Although the AURORA Company, next store to the Berkeley Rep had a production of Ibsen's JOHN GABRIEL BORKMAN on and I had heard of some note. My appetite was wetted. If time did not take me away. Oh, well.

Sunday, April 25, 2010


A.C.T.: American Conservatory Theater presents VIGIL written and directed by Morris Panych at the Geary Theatre, San Francisco.

The American Conservatory Theater is the American theatre company that I have seen most often in my US life. It goes back to the late seventies (I think) when my very first American production ever was BURIED CHILD with a standout performance by Larry Hecht as Tilden. A memorable experience, I suppose, for the authenticity of the performance qualities and because of the writing (Pulitzer Prize 1979), and especially the quality of the acting, as individuals and, most impressively, as an ensemble company of artists, add, the pregnant reciprocation of love and loyalty that the community of audience emanated in the physical witnessing of the work. Here was a theatre company that was enriched by its patrons as much as its artists. This was when the American Conservatory was still inspired vigorously by the great foundation leadership of William Ball (although he had moved on). Edward Hastings led the company before, and briefly, after an earthquake. Then came the appointment of Artistic Director, Carey Perloff (19 years, this year), the reconstruction and re-opening of the Geary Theatre (1996); an insidious loss of most of the original company of performing artists over time; a move of its administration and its then, internationally famous, Conservatory school to Grant Street (Now reduced to an intake of only 8 students a year !!!) and the creation in 2001, of a new core company of actors (5 or 6, perhaps). The program notes tell us the “AMERICAN CONSERVATORY THEATER nurtures the art of live theatre through dynamic productions, intensive actor training in the conservatory, and an ongoing dialogue with its community.”

So, it is sad to report that within a gorgeously restored theatre building, comfortable and glowing with promise, what is going on, on the stage, behind the gold gilt of the proscenium arch is what Peter Brook in THE EMPTY SPACE might call “Dead Theatre”. As the Prince of Morocco says in the MERCHANT OF VENICE, “All that glisters is not gold”.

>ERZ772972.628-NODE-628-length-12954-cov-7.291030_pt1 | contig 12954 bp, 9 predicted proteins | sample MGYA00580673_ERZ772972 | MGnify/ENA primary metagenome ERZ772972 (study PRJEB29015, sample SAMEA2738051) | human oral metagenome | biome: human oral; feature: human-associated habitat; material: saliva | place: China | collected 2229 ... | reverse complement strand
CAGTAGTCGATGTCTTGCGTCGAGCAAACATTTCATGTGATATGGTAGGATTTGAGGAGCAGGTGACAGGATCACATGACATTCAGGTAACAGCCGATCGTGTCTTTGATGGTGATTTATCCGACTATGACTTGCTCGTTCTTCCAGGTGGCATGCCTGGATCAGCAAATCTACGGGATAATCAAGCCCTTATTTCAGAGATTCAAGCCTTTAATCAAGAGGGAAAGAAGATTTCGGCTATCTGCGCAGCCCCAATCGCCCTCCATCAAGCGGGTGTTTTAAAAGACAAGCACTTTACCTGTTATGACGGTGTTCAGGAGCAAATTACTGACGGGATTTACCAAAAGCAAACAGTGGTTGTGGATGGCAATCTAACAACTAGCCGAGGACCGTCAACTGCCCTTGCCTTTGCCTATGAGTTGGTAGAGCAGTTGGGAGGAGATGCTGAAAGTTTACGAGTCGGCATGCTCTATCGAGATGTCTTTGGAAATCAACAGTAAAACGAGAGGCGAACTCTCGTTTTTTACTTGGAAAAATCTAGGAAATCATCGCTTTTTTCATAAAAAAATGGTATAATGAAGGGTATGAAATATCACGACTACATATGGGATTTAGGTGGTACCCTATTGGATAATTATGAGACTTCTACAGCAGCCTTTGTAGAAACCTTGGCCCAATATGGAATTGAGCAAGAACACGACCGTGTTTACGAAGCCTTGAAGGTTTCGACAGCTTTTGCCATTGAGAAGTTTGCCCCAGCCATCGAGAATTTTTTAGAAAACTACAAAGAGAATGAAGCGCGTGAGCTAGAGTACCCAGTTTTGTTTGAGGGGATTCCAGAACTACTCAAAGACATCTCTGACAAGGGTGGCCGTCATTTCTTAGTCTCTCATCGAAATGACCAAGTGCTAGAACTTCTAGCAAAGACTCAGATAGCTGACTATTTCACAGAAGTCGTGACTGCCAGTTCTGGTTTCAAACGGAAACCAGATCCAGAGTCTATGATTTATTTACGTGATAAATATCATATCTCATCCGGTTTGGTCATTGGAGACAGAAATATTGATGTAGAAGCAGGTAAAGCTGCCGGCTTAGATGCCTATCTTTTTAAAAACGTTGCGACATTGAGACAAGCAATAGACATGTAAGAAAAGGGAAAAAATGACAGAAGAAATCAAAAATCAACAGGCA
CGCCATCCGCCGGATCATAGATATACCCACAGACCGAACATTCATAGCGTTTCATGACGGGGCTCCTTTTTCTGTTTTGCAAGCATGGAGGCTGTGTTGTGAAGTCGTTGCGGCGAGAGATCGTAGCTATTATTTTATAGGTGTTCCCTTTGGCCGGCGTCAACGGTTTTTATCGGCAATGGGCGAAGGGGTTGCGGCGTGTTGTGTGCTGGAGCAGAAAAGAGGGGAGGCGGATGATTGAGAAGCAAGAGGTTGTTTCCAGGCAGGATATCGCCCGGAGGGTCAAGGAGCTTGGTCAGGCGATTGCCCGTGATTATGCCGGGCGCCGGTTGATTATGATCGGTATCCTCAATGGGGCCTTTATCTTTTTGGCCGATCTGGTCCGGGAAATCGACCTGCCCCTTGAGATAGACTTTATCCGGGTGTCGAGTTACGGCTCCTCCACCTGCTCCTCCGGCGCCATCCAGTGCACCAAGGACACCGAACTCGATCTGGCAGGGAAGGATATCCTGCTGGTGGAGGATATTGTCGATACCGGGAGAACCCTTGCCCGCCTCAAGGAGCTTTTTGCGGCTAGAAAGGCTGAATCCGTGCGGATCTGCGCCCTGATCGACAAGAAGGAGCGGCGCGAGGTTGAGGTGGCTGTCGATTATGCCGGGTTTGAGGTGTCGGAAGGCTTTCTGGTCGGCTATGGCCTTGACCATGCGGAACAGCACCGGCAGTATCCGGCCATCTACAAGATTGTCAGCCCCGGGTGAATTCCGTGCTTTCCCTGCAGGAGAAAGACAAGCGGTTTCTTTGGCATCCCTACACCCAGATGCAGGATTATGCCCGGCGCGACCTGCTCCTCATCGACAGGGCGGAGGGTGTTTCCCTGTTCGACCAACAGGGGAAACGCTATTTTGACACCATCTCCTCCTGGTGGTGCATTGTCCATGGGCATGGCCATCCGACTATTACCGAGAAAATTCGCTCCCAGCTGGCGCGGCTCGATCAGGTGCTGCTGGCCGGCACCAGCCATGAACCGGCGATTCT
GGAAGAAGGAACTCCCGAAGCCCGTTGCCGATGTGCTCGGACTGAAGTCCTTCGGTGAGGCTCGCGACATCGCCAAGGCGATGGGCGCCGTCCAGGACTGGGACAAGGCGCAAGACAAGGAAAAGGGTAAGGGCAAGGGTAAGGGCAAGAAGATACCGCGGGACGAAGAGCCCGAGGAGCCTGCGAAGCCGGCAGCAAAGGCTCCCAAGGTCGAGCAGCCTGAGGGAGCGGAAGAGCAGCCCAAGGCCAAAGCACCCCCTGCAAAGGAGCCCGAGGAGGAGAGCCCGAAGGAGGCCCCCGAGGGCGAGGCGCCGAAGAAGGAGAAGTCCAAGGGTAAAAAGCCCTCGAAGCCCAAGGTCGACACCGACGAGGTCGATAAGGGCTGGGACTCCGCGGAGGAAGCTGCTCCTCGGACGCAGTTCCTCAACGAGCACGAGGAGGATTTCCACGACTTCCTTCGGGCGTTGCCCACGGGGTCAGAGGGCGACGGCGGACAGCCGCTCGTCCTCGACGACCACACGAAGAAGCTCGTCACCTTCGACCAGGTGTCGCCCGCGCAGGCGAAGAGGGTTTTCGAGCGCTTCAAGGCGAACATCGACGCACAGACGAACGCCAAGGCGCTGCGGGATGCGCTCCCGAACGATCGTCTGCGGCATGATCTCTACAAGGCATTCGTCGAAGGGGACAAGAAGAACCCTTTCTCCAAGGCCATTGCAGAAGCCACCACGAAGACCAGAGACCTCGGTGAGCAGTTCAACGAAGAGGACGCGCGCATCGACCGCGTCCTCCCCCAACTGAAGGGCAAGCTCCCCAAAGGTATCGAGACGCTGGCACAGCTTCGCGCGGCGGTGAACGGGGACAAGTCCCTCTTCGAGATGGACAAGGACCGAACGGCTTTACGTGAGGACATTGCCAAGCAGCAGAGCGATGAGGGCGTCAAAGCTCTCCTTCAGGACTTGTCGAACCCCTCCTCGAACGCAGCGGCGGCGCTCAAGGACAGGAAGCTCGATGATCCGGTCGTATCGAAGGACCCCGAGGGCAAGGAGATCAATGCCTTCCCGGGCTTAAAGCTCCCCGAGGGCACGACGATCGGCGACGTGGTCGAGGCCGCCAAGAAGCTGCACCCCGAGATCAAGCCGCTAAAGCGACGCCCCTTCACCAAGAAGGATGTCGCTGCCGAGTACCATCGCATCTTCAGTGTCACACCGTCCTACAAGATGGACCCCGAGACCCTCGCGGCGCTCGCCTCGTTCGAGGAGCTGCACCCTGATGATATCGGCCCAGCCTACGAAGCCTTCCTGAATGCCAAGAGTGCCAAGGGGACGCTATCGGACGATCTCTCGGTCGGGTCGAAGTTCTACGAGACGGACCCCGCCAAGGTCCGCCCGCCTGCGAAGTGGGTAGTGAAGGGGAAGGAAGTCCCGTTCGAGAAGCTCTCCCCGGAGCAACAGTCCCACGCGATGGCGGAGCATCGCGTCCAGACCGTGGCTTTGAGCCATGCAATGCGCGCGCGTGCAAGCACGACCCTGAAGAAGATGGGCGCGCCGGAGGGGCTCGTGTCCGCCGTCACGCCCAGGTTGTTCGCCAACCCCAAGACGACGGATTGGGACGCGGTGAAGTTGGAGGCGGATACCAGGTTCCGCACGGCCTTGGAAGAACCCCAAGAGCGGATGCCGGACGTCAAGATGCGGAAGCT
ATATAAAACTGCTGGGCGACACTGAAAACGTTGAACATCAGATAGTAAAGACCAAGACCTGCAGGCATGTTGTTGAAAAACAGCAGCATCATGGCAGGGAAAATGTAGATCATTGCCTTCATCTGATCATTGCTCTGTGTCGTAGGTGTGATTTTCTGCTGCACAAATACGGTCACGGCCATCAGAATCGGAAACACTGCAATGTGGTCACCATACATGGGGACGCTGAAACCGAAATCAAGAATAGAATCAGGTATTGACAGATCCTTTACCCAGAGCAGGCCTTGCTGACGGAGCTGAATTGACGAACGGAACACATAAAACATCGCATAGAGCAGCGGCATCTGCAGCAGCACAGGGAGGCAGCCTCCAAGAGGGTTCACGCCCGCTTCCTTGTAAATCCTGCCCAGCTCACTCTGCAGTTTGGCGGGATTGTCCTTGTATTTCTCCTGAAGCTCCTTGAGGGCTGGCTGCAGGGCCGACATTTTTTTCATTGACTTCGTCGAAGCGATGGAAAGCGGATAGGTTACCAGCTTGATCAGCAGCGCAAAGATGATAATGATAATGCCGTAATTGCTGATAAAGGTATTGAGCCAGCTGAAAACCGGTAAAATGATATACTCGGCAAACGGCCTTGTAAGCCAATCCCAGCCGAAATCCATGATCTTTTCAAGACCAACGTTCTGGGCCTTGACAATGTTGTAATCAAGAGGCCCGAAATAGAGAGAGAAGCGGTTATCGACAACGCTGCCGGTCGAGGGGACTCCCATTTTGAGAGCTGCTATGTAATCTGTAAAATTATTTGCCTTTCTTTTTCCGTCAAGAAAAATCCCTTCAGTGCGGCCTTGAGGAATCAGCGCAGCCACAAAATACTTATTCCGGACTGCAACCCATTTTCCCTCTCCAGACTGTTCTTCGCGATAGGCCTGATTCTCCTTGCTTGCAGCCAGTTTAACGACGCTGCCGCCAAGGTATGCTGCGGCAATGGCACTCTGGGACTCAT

VIGIL by Morris Panych, a much honoured Canadian writer, is a very nice, little play. But hardly worthy to be strutted on this illustrious stage. A two-hander, between a psychologically depressed under achiever, essentially a loser, or ‘an awkward social misfit’, Kemp (Marco Barricelli), who in refuge from a boring life as a lowly functionary in a bank, in response to a summons by letter, attempts to find respite in the home of an aunt, Grace (Olympia Dukakis), a silently dying, almost bedridden old woman. (In the major revelation of the play, this may not even be his aunt. Rather, the real aunt withered to death at a window across the way, which Kemp has had the opportunity to report upon in the play. Inept even in his act of opportunism!!! And what it tells us of the old lady, who, either, is a vile ‘user’ pretending the ‘blood ‘ relationship to have care or is suffering from Alzheimer’s, is not very attractive. Indeed, either of these choices in the ‘airy’ given circumstances of the writing does not reveal the community of family or society too well either, does it?!! )

The structure of the play is made up of many, many, many short scenes some as short as 30 seconds, none much longer than 3 minutes with very pleasant interludes of Sound Design (Alessandro Juliani and Meg Roe – in fact, the best contribution to the night). Because the old lady is, maybe, in a mentally insecure place, she barely speaks (maybe 12 speeches) so that Kemp in ruminations and mindless chatter and observations of street life, is virtually in monologue for nearly, with interval, a hundred minutes. But so venal and banal is this character, in action and intellectual capacity and objective –the demise of this old lady (in fact, in one scene, he has built an euthanasia machine to carry out his needs - hopelessly inept, of course, when put into action, but the source of some mindless and contextually, unbelievable comedy, “Ha, Ha, Ha” ), that it is a perfect agony to endure, despite the television sit-com, occasional genius quality of joke, mostly stylistically, dealing with line reversals, that become as tiresome as any stylistic repetition can be, over this length of time. E.g. “Let’s not talk about anything depressing, alright? …Do you want to be cremated?” says Kemp to a mute old lady, scoffing pudding. The mechanism of the writing, once is amusing, twice is just acceptable, thrice is a bore. (The pudding eating is amusing, but who cleans it up, when it has passed through the body? No real details of the dying and extinction of the human animal is ever alluded too in this opportunistic shallowness. Strange?)The writing is decidedly on the escapist embrace of really desperate realities (these realities not to far from our own lives), a joke, lots of them, rather than a serious debate.